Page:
Use partnerships like the Lyft and Uber hotel partnerships when they exist to add points to your hotel loyalty programs, but when it comes to paying for the final bill, use a good rewards credit card unless you travel enough and are loyal enough to specific chains.
Don’t Become Your Friends’ Free Ride
J. Wellington Wimpy was a character in the Popeye comic strip. Described as “a lazy coward, a miser, and a glutton,” his most famous catch phrase was: I’ll gladly pay you Tuesday for a hamburger today.
Are there people in your circle who make an art of not paying their way on outings? Do they seem to forget their wallet when the check comes due at the end of a meal? Do you often find yourself stuck paying the bar tab at the end of the evening?
Once is a mistake. Twice is suspect. Three times or more and you’ve got a skunk in your midst, and skunks have got to go.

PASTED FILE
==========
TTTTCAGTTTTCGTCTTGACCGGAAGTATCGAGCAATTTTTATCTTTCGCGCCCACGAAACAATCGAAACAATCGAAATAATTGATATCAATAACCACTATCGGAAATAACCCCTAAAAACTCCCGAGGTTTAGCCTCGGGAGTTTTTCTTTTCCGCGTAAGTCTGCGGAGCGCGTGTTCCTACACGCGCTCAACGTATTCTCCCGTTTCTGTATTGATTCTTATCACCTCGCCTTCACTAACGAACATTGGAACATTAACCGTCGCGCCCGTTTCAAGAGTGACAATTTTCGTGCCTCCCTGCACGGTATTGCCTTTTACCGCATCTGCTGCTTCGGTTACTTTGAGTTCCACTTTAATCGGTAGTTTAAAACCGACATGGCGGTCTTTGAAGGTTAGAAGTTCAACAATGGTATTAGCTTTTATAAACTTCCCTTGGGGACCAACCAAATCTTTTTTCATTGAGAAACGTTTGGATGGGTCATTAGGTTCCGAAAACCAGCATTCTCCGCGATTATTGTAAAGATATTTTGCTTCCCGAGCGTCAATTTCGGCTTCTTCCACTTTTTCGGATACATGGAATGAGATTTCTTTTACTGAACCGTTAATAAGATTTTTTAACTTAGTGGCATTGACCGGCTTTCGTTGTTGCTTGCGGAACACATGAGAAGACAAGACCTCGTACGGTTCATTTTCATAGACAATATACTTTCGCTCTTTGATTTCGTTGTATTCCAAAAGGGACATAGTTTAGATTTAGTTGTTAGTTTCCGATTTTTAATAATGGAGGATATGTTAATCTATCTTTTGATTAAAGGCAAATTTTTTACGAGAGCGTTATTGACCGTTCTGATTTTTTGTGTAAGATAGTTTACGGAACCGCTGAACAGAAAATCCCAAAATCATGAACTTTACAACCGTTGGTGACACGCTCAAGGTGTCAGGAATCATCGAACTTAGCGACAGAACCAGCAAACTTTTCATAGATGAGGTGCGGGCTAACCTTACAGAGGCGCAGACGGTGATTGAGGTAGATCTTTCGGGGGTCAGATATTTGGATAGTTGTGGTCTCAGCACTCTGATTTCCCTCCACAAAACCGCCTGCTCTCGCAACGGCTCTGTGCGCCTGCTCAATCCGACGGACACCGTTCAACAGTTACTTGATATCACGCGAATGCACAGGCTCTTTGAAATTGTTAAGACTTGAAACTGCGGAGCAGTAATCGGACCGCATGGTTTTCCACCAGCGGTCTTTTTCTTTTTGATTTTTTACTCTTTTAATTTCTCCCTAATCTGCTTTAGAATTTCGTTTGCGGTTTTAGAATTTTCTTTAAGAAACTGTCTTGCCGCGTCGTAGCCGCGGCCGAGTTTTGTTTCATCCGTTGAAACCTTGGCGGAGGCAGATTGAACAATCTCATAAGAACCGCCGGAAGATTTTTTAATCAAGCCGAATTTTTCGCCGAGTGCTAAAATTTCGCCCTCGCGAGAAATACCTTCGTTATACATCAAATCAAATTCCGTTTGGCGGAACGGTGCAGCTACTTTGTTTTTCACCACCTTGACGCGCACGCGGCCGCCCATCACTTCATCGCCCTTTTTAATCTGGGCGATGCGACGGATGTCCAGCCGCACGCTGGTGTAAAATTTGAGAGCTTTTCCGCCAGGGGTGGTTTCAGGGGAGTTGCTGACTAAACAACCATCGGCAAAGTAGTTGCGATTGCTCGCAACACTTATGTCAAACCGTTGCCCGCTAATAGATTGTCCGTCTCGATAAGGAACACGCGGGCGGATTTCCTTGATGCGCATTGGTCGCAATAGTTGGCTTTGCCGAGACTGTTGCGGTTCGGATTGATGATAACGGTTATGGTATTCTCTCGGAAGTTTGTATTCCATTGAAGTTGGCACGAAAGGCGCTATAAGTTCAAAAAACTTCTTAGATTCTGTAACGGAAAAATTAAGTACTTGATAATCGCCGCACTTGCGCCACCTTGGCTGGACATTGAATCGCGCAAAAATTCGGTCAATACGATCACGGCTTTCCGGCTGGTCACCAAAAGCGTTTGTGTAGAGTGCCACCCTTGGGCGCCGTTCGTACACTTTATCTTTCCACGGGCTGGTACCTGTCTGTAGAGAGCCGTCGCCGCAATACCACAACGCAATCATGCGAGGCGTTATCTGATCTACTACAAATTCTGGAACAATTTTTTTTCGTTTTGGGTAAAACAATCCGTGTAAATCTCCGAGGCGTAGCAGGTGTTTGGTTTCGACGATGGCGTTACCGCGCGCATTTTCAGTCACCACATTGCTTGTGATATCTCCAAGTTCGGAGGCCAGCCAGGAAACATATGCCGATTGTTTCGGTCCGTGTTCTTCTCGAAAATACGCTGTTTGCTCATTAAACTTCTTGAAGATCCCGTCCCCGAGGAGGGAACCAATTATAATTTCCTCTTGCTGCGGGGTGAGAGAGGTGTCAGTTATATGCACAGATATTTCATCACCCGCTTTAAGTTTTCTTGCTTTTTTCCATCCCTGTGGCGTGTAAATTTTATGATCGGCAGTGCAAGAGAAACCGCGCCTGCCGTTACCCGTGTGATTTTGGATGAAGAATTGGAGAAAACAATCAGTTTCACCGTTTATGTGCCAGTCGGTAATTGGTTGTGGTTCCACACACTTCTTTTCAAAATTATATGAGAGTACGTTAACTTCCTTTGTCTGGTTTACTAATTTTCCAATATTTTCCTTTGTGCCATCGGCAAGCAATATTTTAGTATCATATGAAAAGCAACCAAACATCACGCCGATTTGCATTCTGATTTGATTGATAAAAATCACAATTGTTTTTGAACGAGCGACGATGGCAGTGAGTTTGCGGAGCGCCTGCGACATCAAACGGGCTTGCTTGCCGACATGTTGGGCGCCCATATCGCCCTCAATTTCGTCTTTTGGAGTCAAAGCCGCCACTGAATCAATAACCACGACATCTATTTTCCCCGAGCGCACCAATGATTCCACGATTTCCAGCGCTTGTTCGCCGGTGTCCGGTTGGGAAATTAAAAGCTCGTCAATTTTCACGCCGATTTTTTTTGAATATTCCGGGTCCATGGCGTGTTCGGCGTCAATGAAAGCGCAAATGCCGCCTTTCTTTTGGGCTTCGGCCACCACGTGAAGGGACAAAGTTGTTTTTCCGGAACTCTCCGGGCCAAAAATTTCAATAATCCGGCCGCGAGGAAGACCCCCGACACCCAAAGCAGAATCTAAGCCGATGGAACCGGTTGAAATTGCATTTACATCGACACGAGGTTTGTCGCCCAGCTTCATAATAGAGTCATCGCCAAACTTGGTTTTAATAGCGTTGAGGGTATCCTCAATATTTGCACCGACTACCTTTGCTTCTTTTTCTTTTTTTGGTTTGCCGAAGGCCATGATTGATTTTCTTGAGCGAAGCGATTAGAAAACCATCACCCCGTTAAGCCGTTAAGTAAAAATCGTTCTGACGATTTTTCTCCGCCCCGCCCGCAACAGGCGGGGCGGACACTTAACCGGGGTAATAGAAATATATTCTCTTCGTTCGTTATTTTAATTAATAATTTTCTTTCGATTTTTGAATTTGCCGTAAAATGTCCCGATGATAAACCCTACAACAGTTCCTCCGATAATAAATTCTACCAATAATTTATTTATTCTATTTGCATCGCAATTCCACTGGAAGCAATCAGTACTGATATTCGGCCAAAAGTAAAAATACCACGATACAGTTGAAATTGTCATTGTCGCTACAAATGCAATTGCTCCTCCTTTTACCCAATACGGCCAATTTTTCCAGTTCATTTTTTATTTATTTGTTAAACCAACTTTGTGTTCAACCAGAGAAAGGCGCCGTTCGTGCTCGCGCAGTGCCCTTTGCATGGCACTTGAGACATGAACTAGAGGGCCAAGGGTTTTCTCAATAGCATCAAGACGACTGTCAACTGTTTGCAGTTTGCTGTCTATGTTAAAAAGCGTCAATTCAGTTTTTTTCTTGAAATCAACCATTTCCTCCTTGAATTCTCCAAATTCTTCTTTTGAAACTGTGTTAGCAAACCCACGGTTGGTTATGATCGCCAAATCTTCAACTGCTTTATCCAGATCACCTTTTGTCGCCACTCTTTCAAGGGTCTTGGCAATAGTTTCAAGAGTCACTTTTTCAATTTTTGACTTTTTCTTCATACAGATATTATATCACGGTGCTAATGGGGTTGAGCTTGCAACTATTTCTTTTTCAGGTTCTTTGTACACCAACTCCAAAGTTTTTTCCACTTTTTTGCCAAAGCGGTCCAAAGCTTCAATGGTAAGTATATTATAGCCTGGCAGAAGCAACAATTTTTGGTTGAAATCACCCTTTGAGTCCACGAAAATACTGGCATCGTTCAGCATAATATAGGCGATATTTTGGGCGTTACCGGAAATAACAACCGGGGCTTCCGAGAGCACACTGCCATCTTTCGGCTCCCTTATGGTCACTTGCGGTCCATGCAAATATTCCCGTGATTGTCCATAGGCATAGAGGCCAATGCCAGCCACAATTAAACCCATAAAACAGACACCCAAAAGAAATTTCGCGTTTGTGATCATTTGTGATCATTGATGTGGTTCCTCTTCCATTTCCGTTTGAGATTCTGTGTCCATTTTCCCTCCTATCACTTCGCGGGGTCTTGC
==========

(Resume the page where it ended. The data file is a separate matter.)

You work hard for your money. Any friend who routinely uses you for your money is probably a friend worth keeping at arm’s length. If they’re having difficulty keeping up with the cost of your activities, it’s better to have a conversation about less expensive alternatives they can afford than to continue this awkward arrangement that can easily build resentment.
There are plenty of things in life over which we have no control. The way we spend our money sometimes falls into that category what with the inevitable curve balls life throws our way, but that doesn’t mean we are completely helpless to stopping those little perpetual leaks from our bank accounts. Block these little gaps, and you’re more likely to see your money grow and work for you than drain you.
What else would you add? Trust me, this short list is only scratching the surface.
Sound off in the comments!